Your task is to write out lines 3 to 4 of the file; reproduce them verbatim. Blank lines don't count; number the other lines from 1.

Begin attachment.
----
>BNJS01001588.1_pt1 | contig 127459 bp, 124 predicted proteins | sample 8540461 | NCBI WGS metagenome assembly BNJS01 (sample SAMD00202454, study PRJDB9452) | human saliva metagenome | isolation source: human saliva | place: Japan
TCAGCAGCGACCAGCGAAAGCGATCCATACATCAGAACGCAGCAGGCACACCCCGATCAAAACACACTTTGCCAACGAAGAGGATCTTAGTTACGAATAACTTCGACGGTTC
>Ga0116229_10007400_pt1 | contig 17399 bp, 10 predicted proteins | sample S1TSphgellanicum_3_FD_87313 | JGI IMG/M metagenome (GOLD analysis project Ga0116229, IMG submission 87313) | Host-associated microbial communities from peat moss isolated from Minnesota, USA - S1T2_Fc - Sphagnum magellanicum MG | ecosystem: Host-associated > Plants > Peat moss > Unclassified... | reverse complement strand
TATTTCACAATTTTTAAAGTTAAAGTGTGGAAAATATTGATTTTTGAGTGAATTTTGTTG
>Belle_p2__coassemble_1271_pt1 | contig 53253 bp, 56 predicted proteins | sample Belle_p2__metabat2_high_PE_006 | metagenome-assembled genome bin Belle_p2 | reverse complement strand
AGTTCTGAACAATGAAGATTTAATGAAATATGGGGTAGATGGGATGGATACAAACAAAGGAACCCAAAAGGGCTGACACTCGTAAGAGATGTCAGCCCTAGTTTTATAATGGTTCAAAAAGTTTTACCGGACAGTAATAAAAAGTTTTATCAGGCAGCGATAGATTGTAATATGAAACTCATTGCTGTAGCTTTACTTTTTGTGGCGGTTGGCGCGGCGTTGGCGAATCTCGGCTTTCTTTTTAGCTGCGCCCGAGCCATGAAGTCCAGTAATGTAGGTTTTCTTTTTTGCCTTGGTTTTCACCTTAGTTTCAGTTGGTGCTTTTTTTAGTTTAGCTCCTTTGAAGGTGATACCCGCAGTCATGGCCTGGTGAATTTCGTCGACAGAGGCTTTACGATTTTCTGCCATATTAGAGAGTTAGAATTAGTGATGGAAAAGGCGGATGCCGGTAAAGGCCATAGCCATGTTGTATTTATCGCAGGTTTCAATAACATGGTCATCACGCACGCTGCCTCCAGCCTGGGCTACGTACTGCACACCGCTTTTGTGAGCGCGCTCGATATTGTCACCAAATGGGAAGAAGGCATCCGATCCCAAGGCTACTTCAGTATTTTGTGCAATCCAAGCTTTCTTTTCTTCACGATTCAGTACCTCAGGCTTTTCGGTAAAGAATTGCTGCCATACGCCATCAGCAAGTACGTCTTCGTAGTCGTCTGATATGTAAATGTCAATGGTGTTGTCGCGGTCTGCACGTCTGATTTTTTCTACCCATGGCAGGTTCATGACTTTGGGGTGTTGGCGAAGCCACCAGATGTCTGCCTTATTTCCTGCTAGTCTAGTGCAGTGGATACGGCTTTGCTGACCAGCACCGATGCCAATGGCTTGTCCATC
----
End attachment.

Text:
>Ga0116229_10007400_pt1 | contig 17399 bp, 10 predicted proteins | sample S1TSphgellanicum_3_FD_87313 | JGI IMG/M metagenome (GOLD analysis project Ga0116229, IMG submission 87313) | Host-associated microbial communities from peat moss isolated from Minnesota, USA - S1T2_Fc - Sphagnum magellanicum MG | ecosystem: Host-associated > Plants > Peat moss > Unclassified... | reverse complement strand
TATTTCACAATTTTTAAAGTTAAAGTGTGGAAAATATTGATTTTTGAGTGAATTTTGTTG